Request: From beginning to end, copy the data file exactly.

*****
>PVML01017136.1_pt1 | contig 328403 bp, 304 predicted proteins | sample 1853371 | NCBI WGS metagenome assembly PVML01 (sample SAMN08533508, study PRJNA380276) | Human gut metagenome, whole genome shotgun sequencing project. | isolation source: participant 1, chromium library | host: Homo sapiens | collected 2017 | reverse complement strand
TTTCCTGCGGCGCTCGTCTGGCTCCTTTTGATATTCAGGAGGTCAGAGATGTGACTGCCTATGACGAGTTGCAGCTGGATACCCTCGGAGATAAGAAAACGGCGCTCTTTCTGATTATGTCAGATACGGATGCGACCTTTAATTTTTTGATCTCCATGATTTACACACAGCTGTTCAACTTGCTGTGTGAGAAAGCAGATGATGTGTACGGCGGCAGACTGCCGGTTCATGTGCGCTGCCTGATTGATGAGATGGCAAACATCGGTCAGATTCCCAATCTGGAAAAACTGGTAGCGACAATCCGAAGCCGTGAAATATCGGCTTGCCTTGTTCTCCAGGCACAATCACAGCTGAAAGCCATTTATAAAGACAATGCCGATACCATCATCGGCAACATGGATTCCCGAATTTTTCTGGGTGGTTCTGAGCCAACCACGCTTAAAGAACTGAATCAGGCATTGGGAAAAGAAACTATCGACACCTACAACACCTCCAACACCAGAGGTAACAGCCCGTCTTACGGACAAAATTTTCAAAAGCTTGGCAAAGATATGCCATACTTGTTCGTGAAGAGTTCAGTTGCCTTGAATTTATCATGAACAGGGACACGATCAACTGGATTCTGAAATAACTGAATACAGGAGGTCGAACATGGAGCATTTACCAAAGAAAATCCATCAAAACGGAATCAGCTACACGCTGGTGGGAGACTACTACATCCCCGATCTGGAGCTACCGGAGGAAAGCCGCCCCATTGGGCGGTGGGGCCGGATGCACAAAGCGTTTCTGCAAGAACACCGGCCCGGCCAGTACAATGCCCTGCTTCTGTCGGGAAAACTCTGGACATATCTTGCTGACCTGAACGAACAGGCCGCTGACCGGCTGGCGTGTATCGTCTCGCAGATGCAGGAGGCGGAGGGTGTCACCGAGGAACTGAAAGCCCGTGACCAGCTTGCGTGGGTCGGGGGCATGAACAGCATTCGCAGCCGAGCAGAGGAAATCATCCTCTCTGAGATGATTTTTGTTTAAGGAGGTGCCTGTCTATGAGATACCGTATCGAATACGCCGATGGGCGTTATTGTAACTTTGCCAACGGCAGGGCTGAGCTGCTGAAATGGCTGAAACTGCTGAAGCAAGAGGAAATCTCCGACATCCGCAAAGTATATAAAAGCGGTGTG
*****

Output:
>PVML01017136.1_pt1 | contig 328403 bp, 304 predicted proteins | sample 1853371 | NCBI WGS metagenome assembly PVML01 (sample SAMN08533508, study PRJNA380276) | Human gut metagenome, whole genome shotgun sequencing project. | isolation source: participant 1, chromium library | host: Homo sapiens | collected 2017 | reverse complement strand
TTTCCTGCGGCGCTCGTCTGGCTCCTTTTGATATTCAGGAGGTCAGAGATGTGACTGCCTATGACGAGTTGCAGCTGGATACCCTCGGAGATAAGAAAACGGCGCTCTTTCTGATTATGTCAGATACGGATGCGACCTTTAATTTTTTGATCTCCATGATTTACACACAGCTGTTCAACTTGCTGTGTGAGAAAGCAGATGATGTGTACGGCGGCAGACTGCCGGTTCATGTGCGCTGCCTGATTGATGAGATGGCAAACATCGGTCAGATTCCCAATCTGGAAAAACTGGTAGCGACAATCCGAAGCCGTGAAATATCGGCTTGCCTTGTTCTCCAGGCACAATCACAGCTGAAAGCCATTTATAAAGACAATGCCGATACCATCATCGGCAACATGGATTCCCGAATTTTTCTGGGTGGTTCTGAGCCAACCACGCTTAAAGAACTGAATCAGGCATTGGGAAAAGAAACTATCGACACCTACAACACCTCCAACACCAGAGGTAACAGCCCGTCTTACGGACAAAATTTTCAAAAGCTTGGCAAAGATATGCCATACTTGTTCGTGAAGAGTTCAGTTGCCTTGAATTTATCATGAACAGGGACACGATCAACTGGATTCTGAAATAACTGAATACAGGAGGTCGAACATGGAGCATTTACCAAAGAAAATCCATCAAAACGGAATCAGCTACACGCTGGTGGGAGACTACTACATCCCCGATCTGGAGCTACCGGAGGAAAGCCGCCCCATTGGGCGGTGGGGCCGGATGCACAAAGCGTTTCTGCAAGAACACCGGCCCGGCCAGTACAATGCCCTGCTTCTGTCGGGAAAACTCTGGACATATCTTGCTGACCTGAACGAACAGGCCGCTGACCGGCTGGCGTGTATCGTCTCGCAGATGCAGGAGGCGGAGGGTGTCACCGAGGAACTGAAAGCCCGTGACCAGCTTGCGTGGGTCGGGGGCATGAACAGCATTCGCAGCCGAGCAGAGGAAATCATCCTCTCTGAGATGATTTTTGTTTAAGGAGGTGCCTGTCTATGAGATACCGTATCGAATACGCCGATGGGCGTTATTGTAACTTTGCCAACGGCAGGGCTGAGCTGCTGAAATGGCTGAAACTGCTGAAGCAAGAGGAAATCTCCGACATCCGCAAAGTATATAAAAGCGGTGTG